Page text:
Amnesty’s Shilling for US Wars

For decades, Amnesty International has been a respected name in the cause of human rights, but its recent hiring of Suzanne Nossel, a longtime U.S. “humanitarian interventionist,” has swung the organization more behind the Afghan War and the use of U.S. military force, Ann Wright and Coleen Rowley write.

By Ann Wright and Coleen Rowley

The new Executive Director of Amnesty International USA Suzanne Nossel is a recent U.S. government insider. So it’s a safe bet that AI’s decision to seize upon a topic that dovetailed with American foreign policy interests, “women’s rights in Afghanistan,” at the NATO Conference last month in Chicago came directly from her.

Nossel was hired by AI in January 2012. In her early career, Nossel worked for Ambassador Richard Holbrooke under the Clinton Administration at the United Nations. Most recently, she served as Deputy Assistant Secretary for International Organizations at the U.S. Department of State, where she was responsible for multilateral human rights, humanitarian affairs, women’s issues, public diplomacy, press and congressional relations.

Amnesty International's "NATO: Keep the Progress Going" poster at a Chicago bus stop.

She also played a leading role in U.S. engagement at the U.N. Human Rights Council (where her views about the original Goldstone Report on behalf of Palestinian women did not quite rise to the same level of concerns for the women in countries that U.S.-NATO has attacked militarily).

Nossel would have worked for and with Hillary Clinton, Madeleine Albright, Samantha Power and Susan Rice, and undoubtedly helped them successfully implement their “Right to Protect (R2P)” otherwise known as “humanitarian intervention” as well as the newly created “Atrocity Prevention Board.”

This cornerstone of President Barack Obama’s foreign policy (which has served mainly to rationalize the launching of war on Libya) is now being hauled out to call for U.S.-NATO military intervention in Syria.

“Smart Power” = smart wars?

In fact, Nossel is herself credited as having coined the term “Smart Power,” which embraces the United States ’ use of military power as well as other forms of “soft power,” an approach which Secretary of State Hillary Clinton announced at her confirmation as the new basis of State Department policy.

An excerpt from Nossel’s 2004 paper on “Smart Power” published in the Council on Foreign Relations’ Foreign Affairs magazine sounds a lot like Samantha Power’s (and also traces back to Madeleine Albright’s) theories:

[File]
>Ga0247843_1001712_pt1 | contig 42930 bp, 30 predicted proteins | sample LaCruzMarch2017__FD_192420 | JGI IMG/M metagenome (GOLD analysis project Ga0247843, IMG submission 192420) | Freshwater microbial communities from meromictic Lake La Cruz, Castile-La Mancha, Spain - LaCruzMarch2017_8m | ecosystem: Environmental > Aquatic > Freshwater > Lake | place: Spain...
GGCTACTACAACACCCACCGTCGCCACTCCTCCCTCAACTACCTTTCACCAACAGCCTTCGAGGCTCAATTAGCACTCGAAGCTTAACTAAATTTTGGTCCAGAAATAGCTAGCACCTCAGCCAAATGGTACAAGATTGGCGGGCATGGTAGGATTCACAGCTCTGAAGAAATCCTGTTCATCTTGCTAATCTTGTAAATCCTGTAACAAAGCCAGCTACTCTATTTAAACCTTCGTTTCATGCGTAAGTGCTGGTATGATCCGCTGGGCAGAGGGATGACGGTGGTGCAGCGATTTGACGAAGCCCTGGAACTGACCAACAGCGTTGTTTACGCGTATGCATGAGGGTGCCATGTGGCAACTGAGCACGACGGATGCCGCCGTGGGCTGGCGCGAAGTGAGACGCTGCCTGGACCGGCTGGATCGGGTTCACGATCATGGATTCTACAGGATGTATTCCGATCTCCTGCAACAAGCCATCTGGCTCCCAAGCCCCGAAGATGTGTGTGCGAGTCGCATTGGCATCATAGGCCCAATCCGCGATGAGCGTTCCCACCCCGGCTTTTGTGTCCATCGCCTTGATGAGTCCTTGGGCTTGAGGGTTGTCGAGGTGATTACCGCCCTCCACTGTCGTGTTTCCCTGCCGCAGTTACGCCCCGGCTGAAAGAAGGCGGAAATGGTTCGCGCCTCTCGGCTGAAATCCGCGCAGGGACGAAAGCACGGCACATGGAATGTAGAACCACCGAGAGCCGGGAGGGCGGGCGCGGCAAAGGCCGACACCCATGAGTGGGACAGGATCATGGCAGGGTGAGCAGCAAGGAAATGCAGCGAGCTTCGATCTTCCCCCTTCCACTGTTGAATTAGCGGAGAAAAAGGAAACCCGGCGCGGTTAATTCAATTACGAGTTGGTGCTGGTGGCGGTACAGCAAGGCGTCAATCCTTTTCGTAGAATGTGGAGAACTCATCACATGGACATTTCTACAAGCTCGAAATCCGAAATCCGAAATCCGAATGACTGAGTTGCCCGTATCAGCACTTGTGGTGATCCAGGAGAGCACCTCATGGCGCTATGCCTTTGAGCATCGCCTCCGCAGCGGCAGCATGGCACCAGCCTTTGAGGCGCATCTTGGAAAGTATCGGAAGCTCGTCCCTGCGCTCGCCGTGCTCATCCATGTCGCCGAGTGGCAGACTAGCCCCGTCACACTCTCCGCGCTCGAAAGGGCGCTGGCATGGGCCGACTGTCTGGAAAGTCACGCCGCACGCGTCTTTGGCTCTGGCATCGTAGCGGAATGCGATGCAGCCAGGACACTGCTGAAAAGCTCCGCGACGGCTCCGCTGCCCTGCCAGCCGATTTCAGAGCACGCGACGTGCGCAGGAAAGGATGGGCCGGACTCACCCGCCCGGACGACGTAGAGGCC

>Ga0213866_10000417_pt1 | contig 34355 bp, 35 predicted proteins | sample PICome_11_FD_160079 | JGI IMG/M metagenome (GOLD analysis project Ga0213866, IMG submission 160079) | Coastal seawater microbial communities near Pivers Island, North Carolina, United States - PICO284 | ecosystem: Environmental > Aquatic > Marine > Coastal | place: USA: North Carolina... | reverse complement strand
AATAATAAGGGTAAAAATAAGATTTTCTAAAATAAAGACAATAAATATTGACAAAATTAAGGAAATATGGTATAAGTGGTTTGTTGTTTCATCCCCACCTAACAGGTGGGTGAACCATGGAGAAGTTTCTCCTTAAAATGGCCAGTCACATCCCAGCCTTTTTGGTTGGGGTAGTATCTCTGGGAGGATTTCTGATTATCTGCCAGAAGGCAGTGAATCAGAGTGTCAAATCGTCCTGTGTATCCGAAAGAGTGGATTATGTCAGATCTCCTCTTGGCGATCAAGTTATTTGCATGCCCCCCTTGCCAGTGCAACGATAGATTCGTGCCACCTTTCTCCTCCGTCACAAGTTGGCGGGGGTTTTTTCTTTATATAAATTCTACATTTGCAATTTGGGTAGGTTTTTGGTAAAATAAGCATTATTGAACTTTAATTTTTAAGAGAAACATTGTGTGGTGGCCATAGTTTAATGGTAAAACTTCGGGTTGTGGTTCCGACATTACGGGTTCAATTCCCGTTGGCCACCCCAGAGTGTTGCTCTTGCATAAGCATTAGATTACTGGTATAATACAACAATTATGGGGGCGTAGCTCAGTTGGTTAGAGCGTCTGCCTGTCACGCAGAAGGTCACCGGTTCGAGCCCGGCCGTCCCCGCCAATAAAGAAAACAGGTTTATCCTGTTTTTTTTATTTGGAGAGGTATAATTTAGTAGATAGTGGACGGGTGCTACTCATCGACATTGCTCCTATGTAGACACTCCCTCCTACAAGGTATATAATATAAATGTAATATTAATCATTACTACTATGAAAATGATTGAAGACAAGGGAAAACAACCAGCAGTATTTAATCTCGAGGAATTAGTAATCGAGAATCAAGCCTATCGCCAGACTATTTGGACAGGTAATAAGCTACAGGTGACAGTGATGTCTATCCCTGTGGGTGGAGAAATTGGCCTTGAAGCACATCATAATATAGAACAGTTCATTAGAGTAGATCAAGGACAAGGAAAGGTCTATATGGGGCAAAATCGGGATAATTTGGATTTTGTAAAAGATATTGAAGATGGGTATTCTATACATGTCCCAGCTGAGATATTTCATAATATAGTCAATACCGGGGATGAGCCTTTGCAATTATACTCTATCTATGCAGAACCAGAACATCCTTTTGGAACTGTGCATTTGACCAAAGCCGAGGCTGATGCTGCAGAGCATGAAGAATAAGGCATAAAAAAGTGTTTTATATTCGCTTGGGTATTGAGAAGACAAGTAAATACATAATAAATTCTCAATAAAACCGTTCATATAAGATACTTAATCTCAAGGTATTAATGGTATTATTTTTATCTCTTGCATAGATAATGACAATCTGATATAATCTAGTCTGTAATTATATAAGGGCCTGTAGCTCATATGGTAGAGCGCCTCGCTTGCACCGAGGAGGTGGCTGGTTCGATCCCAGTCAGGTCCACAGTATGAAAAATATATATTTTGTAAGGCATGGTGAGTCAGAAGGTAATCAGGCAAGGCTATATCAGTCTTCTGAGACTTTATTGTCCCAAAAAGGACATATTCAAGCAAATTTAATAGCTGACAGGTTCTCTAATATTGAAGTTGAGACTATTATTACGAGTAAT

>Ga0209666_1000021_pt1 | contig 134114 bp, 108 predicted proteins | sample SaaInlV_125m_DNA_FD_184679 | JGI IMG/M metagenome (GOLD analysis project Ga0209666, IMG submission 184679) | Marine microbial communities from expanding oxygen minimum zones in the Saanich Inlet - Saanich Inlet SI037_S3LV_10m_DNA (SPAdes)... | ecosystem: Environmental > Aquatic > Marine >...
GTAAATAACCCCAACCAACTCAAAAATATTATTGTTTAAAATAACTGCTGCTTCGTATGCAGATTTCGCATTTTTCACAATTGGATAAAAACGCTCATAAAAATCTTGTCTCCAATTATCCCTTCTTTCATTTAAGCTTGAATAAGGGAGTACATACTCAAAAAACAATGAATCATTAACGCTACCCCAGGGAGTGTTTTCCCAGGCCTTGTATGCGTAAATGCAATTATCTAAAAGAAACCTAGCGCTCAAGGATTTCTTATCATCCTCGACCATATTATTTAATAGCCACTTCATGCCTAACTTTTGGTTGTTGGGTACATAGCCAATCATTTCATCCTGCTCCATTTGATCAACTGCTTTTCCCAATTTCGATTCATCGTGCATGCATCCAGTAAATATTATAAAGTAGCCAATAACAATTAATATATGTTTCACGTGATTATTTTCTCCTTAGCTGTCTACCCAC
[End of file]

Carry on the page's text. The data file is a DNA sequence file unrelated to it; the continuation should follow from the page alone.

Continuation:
“To advance from a nuanced dissent to a compelling vision, progressive policymakers should turn to the great mainstay of twentieth-century U.S. foreign policy: liberal internationalism, which posits that a global system of stable liberal democracies would be less prone to war.

“Washington, the theory goes, should thus offer assertive leadership, diplomatic, economic, and not least, military [our emphasis], to  advance a broad array of goals: self-determination, human rights, free trade, the rule of law, economic development, and the quarantine and elimination of dictators and weapons of mass destruction (WMD).”

Perhaps the AI’s hiring of a State Department shill as executive director of its U.S. affiliate was merely coincidental to how/why its “NATO Shadow Summit ” so closely mimicked the CIA’s latest propaganda assault, but.

The “CIA Red Cell,” a group of analysts assigned to think “outside the box” to anticipate emerging challenges, was right to worry in March 2010 when the State Department’s Bureau of Intelligence and Research (INR) found that 80 percent of French and German citizens were opposed to continued deployment of their countries’ militaries in the U.S.-NATO war in Afghanistan.

Even though public apathy had, up to that point, enabled French and German politicians to “ignore their voters” and steadily increase their governments’ troop contributions to Afghanistan, the CIA’s newly-created think tank was concerned that a forecasted increase in NATO casualties in the upcoming “bloody summer could become a tipping point in converting passive opposition into active calls for immediate withdrawal.”

In a “confidential” memo, the “Red Cell” wrote: “The Afghanistan mission’s low public salience has allowed French and German leaders to disregard popular opposition and steadily increase their troop contributions to the International Security Assistance Force (ISAF). Berlin and Paris currently maintain the third and fourth highest ISAF troop levels, despite the opposition of 80 percent of German and French respondents to increased ISAF deployments, according to INR polling in fall 2009.

Public Apathy Enables Leaders To Ignore Voters

“Only a fraction (0.1-1.3 percent) of French and German respondents identified ‘Afghanistan’ as the most urgent issue facing their nation in an open-ended question, according to the same polling. These publics ranked ‘stabilizing Afghanistan’ as among the lowest priorities for US and European leaders, according to polls by the German Marshall Fund (GMF) over the past two years.